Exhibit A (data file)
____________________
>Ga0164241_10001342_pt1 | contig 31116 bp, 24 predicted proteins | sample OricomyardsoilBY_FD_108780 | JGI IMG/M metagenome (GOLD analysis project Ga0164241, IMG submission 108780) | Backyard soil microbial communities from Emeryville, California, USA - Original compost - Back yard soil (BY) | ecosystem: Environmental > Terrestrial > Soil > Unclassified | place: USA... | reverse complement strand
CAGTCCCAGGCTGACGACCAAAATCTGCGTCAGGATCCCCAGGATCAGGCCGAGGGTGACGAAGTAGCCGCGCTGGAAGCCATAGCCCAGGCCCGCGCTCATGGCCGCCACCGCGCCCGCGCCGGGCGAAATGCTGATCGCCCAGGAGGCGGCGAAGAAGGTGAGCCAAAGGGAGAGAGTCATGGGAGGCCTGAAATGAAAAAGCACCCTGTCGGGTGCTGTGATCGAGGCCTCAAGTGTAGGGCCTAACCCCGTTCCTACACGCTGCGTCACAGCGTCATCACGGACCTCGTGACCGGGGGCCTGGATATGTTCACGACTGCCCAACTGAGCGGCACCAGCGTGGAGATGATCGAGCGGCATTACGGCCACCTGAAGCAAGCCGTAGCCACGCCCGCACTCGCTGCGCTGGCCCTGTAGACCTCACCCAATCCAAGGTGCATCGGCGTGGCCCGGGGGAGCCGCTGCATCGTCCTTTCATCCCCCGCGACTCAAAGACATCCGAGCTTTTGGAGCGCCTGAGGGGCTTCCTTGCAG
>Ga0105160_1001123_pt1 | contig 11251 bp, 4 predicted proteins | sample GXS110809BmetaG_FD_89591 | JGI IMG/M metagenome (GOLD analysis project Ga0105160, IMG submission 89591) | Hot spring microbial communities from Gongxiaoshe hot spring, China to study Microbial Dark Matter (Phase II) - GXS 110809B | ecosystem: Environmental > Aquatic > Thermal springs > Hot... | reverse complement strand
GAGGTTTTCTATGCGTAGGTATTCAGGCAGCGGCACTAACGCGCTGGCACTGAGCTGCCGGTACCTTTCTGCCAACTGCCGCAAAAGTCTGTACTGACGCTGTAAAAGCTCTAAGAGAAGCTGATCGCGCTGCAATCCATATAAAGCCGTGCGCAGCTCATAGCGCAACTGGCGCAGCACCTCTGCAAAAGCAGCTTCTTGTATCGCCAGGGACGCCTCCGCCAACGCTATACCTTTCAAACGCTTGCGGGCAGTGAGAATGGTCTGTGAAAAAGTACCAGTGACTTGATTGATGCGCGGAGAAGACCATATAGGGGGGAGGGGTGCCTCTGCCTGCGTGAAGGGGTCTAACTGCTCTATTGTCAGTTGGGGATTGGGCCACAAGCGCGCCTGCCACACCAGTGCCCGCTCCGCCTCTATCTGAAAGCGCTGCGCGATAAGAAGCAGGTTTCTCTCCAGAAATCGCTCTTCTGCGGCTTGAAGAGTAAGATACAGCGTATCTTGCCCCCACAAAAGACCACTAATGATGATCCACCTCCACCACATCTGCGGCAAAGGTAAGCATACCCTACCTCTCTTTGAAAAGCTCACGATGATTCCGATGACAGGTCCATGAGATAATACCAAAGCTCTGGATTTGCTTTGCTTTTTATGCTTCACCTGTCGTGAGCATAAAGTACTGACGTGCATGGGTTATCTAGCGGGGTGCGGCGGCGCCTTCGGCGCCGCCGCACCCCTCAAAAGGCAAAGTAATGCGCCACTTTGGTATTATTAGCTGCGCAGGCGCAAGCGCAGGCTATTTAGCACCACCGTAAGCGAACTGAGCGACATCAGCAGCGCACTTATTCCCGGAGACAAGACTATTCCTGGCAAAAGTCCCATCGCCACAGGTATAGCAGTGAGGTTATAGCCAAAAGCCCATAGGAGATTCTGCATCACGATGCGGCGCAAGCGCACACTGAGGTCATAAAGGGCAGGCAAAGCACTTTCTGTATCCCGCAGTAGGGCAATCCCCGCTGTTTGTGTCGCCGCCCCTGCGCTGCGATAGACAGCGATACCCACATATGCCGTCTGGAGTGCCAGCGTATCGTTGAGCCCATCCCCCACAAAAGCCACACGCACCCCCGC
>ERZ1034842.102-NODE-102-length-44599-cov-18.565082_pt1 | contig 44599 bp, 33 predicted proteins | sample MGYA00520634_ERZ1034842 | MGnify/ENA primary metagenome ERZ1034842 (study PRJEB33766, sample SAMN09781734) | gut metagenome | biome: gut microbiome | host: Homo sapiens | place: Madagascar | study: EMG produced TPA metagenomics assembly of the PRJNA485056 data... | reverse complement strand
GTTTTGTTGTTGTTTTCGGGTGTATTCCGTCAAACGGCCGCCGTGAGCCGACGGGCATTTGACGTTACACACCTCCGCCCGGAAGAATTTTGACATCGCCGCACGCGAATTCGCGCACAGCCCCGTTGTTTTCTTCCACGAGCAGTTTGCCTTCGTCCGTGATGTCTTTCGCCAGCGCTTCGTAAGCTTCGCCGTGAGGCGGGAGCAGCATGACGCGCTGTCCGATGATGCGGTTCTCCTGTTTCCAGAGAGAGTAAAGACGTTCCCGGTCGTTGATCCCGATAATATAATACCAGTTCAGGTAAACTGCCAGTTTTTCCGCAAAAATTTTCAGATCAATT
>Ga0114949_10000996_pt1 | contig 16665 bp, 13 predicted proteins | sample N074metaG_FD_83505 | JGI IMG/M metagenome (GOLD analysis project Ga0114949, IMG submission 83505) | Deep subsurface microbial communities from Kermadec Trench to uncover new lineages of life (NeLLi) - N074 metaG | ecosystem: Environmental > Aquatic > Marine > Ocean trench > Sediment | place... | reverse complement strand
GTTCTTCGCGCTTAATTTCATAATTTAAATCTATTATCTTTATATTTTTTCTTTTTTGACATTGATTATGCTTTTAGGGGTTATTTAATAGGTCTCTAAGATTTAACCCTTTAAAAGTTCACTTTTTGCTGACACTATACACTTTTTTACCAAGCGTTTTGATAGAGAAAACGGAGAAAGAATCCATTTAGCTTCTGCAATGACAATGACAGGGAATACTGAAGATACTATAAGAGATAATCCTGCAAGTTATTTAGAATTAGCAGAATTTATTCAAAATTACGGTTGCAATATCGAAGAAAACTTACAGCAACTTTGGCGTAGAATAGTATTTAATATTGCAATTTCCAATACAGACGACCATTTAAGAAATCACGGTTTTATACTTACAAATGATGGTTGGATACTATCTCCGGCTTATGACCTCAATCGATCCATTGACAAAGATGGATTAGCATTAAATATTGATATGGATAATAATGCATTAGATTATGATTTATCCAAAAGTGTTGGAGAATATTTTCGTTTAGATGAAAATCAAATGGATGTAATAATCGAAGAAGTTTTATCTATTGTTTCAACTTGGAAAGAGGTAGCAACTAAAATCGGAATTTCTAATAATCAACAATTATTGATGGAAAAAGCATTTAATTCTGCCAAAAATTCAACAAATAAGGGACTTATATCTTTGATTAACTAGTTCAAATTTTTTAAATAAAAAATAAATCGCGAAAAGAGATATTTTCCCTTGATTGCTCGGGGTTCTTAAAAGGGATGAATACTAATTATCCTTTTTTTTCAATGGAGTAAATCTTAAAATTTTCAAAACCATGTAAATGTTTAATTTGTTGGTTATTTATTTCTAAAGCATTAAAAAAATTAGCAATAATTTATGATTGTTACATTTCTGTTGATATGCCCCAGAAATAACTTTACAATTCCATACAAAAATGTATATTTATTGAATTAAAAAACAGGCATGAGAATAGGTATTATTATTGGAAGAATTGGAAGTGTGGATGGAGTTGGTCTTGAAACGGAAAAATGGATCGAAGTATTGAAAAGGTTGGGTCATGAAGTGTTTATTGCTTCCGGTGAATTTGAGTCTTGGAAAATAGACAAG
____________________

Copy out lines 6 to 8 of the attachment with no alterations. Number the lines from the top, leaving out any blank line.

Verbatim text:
GTTTTGTTGTTGTTTTCGGGTGTATTCCGTCAAACGGCCGCCGTGAGCCGACGGGCATTTGACGTTACACACCTCCGCCCGGAAGAATTTTGACATCGCCGCACGCGAATTCGCGCACAGCCCCGTTGTTTTCTTCCACGAGCAGTTTGCCTTCGTCCGTGATGTCTTTCGCCAGCGCTTCGTAAGCTTCGCCGTGAGGCGGGAGCAGCATGACGCGCTGTCCGATGATGCGGTTCTCCTGTTTCCAGAGAGAGTAAAGACGTTCCCGGTCGTTGATCCCGATAATATAATACCAGTTCAGGTAAACTGCCAGTTTTTCCGCAAAAATTTTCAGATCAATT
>Ga0114949_10000996_pt1 | contig 16665 bp, 13 predicted proteins | sample N074metaG_FD_83505 | JGI IMG/M metagenome (GOLD analysis project Ga0114949, IMG submission 83505) | Deep subsurface microbial communities from Kermadec Trench to uncover new lineages of life (NeLLi) - N074 metaG | ecosystem: Environmental > Aquatic > Marine > Ocean trench > Sediment | place... | reverse complement strand
GTTCTTCGCGCTTAATTTCATAATTTAAATCTATTATCTTTATATTTTTTCTTTTTTGACATTGATTATGCTTTTAGGGGTTATTTAATAGGTCTCTAAGATTTAACCCTTTAAAAGTTCACTTTTTGCTGACACTATACACTTTTTTACCAAGCGTTTTGATAGAGAAAACGGAGAAAGAATCCATTTAGCTTCTGCAATGACAATGACAGGGAATACTGAAGATACTATAAGAGATAATCCTGCAAGTTATTTAGAATTAGCAGAATTTATTCAAAATTACGGTTGCAATATCGAAGAAAACTTACAGCAACTTTGGCGTAGAATAGTATTTAATATTGCAATTTCCAATACAGACGACCATTTAAGAAATCACGGTTTTATACTTACAAATGATGGTTGGATACTATCTCCGGCTTATGACCTCAATCGATCCATTGACAAAGATGGATTAGCATTAAATATTGATATGGATAATAATGCATTAGATTATGATTTATCCAAAAGTGTTGGAGAATATTTTCGTTTAGATGAAAATCAAATGGATGTAATAATCGAAGAAGTTTTATCTATTGTTTCAACTTGGAAAGAGGTAGCAACTAAAATCGGAATTTCTAATAATCAACAATTATTGATGGAAAAAGCATTTAATTCTGCCAAAAATTCAACAAATAAGGGACTTATATCTTTGATTAACTAGTTCAAATTTTTTAAATAAAAAATAAATCGCGAAAAGAGATATTTTCCCTTGATTGCTCGGGGTTCTTAAAAGGGATGAATACTAATTATCCTTTTTTTTCAATGGAGTAAATCTTAAAATTTTCAAAACCATGTAAATGTTTAATTTGTTGGTTATTTATTTCTAAAGCATTAAAAAAATTAGCAATAATTTATGATTGTTACATTTCTGTTGATATGCCCCAGAAATAACTTTACAATTCCATACAAAAATGTATATTTATTGAATTAAAAAACAGGCATGAGAATAGGTATTATTATTGGAAGAATTGGAAGTGTGGATGGAGTTGGTCTTGAAACGGAAAAATGGATCGAAGTATTGAAAAGGTTGGGTCATGAAGTGTTTATTGCTTCCGGTGAATTTGAGTCTTGGAAAATAGACAAG